Amyelois transitella

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Amyelois transitella (click on image to enlarge it)
Author(s): Terry Hibbitts
Source: BugGuide

Amyelois transitella (Walker, 1863) - (navel orangeworm)

The moth is found in southern North America and has been also reported from South Africa (first record in 2006). In some areas (in particular California), it is a major pest of nut crops, of dried fruits and of stored nuts. Almonds, pistachio and walnuts are the most frequently attacked crops. Infested pistachio nuts split early (e.g. in mid July).

A. transitella overwinters in the larval stage or as pupa and the first adults emerge in spring. In the first generation they breed mainly in fruits left on the ground from the previous year. Under suitable conditions it may also breed throughout the year. The development can be completed in about one month under favorable conditions and there are 3-7, often overlapping generations per year. The adults are good flier and disperse at least 1 km within a day.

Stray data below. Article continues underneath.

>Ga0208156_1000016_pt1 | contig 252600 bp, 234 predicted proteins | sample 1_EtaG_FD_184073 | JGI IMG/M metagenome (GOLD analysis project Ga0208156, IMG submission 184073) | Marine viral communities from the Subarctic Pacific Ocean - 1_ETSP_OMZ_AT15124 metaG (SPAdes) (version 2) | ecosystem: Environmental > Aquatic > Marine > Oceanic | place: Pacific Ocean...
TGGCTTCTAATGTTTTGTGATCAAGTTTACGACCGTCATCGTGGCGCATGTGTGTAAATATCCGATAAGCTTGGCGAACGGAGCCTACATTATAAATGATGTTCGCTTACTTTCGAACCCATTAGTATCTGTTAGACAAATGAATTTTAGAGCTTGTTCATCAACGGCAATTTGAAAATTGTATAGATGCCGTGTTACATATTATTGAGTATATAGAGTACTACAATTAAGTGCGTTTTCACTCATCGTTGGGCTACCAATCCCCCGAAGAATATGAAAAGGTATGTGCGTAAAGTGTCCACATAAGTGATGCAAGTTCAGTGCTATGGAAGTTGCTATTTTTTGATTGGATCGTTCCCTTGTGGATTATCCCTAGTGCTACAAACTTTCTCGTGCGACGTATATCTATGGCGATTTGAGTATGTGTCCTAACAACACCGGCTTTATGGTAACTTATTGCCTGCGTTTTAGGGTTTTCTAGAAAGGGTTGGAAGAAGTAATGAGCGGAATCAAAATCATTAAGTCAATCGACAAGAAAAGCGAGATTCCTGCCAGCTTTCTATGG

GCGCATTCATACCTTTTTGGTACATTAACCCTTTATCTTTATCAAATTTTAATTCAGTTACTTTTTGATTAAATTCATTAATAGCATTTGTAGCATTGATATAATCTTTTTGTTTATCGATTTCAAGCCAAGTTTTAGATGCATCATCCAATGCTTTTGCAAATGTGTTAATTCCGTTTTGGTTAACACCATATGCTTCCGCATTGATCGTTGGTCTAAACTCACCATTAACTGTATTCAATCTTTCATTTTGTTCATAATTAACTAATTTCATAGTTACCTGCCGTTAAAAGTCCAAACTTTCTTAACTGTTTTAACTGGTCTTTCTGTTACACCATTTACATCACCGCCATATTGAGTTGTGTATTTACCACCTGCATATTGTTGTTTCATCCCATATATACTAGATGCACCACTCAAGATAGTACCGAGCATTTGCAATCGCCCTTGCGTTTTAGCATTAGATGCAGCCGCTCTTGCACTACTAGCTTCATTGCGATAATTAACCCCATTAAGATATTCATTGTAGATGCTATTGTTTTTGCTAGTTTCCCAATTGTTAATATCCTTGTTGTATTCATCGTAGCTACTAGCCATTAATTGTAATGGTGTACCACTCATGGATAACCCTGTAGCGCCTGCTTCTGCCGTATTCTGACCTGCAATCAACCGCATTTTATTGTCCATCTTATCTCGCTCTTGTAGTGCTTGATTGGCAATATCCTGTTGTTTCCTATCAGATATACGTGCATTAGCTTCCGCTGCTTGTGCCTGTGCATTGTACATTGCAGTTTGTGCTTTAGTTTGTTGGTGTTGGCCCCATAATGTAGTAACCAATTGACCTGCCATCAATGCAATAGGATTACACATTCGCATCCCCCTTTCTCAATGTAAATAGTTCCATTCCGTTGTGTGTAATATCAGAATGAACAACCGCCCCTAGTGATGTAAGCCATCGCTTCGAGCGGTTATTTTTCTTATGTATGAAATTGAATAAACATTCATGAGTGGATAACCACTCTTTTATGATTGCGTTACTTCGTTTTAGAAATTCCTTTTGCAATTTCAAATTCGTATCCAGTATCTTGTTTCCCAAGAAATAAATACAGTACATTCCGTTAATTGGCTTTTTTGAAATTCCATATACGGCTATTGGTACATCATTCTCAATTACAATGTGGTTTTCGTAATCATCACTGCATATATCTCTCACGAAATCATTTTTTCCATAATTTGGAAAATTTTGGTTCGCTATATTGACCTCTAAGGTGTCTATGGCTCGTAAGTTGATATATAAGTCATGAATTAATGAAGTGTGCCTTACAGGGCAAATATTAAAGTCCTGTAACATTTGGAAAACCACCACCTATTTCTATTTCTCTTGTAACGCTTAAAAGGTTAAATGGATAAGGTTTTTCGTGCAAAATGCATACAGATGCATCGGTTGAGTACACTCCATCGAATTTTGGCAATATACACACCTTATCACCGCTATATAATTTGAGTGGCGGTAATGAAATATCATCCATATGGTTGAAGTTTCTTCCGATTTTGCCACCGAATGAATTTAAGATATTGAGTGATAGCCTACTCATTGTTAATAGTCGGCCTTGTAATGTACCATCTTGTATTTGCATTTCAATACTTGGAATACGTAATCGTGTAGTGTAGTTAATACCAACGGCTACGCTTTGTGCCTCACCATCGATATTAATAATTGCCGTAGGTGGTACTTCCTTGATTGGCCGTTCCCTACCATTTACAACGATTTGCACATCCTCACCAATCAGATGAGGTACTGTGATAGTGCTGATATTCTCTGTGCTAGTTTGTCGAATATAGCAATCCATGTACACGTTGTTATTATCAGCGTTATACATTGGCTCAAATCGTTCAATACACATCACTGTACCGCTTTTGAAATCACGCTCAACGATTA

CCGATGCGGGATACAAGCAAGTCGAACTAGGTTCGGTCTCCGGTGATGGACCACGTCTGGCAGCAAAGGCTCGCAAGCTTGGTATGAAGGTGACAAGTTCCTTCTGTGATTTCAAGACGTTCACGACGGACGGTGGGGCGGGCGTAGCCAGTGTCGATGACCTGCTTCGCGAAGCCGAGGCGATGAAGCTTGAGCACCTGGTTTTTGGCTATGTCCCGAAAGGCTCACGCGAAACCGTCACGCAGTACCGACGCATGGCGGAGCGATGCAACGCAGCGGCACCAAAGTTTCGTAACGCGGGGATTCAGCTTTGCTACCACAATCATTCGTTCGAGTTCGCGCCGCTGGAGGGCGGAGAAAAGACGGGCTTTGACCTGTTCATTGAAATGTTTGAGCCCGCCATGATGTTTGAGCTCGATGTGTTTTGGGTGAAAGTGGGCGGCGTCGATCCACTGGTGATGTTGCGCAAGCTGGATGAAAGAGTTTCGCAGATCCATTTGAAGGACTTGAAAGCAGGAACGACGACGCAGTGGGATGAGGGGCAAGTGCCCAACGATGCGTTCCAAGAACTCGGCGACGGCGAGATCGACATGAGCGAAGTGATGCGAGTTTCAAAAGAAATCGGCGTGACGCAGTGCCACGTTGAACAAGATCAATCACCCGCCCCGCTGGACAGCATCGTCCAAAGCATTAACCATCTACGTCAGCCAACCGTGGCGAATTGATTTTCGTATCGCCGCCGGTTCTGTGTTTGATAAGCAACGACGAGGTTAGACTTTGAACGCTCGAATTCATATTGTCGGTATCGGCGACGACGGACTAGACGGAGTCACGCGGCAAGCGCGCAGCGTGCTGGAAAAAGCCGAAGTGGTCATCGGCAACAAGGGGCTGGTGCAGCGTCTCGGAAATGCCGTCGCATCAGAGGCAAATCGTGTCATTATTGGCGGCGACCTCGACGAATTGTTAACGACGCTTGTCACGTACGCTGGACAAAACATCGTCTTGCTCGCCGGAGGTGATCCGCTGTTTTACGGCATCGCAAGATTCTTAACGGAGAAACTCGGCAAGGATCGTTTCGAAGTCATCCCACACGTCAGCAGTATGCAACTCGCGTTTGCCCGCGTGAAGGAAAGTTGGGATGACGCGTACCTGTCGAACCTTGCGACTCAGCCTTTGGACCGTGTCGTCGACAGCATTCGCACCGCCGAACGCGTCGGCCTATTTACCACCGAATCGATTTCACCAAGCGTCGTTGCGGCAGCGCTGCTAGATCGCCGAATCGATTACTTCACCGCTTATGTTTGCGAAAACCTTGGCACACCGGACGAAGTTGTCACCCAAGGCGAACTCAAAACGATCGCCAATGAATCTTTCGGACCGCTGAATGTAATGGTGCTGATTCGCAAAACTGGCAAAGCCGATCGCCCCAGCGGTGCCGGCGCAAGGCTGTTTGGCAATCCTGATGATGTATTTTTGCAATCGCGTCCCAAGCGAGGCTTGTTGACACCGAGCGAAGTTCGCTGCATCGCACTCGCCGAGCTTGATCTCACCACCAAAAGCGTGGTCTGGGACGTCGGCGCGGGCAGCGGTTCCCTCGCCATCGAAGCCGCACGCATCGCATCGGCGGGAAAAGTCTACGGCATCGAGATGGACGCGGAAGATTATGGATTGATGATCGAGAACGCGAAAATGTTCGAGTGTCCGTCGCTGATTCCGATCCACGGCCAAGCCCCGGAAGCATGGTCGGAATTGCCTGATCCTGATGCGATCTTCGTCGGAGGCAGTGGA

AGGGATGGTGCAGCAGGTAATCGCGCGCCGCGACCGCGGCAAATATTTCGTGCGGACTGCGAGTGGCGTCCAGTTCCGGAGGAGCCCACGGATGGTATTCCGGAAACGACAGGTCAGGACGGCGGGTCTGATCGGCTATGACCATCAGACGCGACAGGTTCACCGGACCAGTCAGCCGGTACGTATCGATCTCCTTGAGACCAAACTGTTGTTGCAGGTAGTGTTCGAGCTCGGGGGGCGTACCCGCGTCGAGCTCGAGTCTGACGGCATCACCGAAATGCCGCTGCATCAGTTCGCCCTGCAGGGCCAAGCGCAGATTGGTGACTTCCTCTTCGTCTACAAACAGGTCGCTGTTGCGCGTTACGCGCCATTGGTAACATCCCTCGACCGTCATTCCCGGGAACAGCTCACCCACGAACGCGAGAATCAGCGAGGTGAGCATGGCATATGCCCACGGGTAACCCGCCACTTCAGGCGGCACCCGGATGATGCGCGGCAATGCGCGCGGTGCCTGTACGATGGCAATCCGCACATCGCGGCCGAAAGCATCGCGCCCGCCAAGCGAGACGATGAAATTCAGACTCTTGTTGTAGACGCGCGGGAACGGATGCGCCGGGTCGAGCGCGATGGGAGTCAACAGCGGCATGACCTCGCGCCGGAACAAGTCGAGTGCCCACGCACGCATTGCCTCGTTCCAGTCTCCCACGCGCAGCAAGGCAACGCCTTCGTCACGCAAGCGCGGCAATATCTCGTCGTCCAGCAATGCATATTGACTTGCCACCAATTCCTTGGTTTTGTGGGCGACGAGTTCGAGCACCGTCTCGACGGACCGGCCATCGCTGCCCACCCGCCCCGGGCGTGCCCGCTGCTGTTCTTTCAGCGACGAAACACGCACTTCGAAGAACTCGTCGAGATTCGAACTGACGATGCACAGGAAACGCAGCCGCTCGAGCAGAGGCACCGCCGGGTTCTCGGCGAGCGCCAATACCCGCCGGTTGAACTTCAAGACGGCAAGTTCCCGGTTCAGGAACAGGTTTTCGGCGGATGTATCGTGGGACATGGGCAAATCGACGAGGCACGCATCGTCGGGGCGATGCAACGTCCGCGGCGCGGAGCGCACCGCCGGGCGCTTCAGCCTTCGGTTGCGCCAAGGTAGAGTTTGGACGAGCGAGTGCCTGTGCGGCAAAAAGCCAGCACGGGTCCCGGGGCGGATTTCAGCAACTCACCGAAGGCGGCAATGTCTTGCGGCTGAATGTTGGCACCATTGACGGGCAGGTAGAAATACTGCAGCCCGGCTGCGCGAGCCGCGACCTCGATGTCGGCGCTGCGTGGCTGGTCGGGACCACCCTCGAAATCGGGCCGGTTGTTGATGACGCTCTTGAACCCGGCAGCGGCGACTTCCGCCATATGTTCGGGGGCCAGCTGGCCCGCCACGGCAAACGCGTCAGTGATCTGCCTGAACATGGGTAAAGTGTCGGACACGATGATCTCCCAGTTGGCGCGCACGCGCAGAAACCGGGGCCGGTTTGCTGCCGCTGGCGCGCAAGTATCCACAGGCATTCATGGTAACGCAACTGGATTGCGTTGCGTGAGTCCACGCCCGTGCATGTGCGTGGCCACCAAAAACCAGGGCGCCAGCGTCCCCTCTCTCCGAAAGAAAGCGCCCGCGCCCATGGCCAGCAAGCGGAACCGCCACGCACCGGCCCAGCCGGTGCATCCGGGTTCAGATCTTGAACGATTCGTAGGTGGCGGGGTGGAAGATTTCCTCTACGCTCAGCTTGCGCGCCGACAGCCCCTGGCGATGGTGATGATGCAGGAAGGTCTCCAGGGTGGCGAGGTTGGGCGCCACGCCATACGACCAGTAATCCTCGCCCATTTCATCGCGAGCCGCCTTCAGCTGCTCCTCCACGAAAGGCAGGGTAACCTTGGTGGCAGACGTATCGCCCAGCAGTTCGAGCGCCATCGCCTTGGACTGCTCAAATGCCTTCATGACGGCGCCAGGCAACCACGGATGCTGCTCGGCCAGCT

Sanitation is strongly recommended in infested orchards, that means removing and destroying nuts fallen to the ground. Insecticides are frequently used. Pheromones can be used for monitoring and also as a control method for mating disruption.

Vernacular names
• English: navel orangeworm
• Español: gusano de la naranja navel

The adult has a length of 2-3 cm with folded wings. It is silvery gray with black wavy transverse bands and markings on the forewings. The larvae are orange after hatching from the eggs and become lighter when they grow.

Synonyms:
Myelois venipars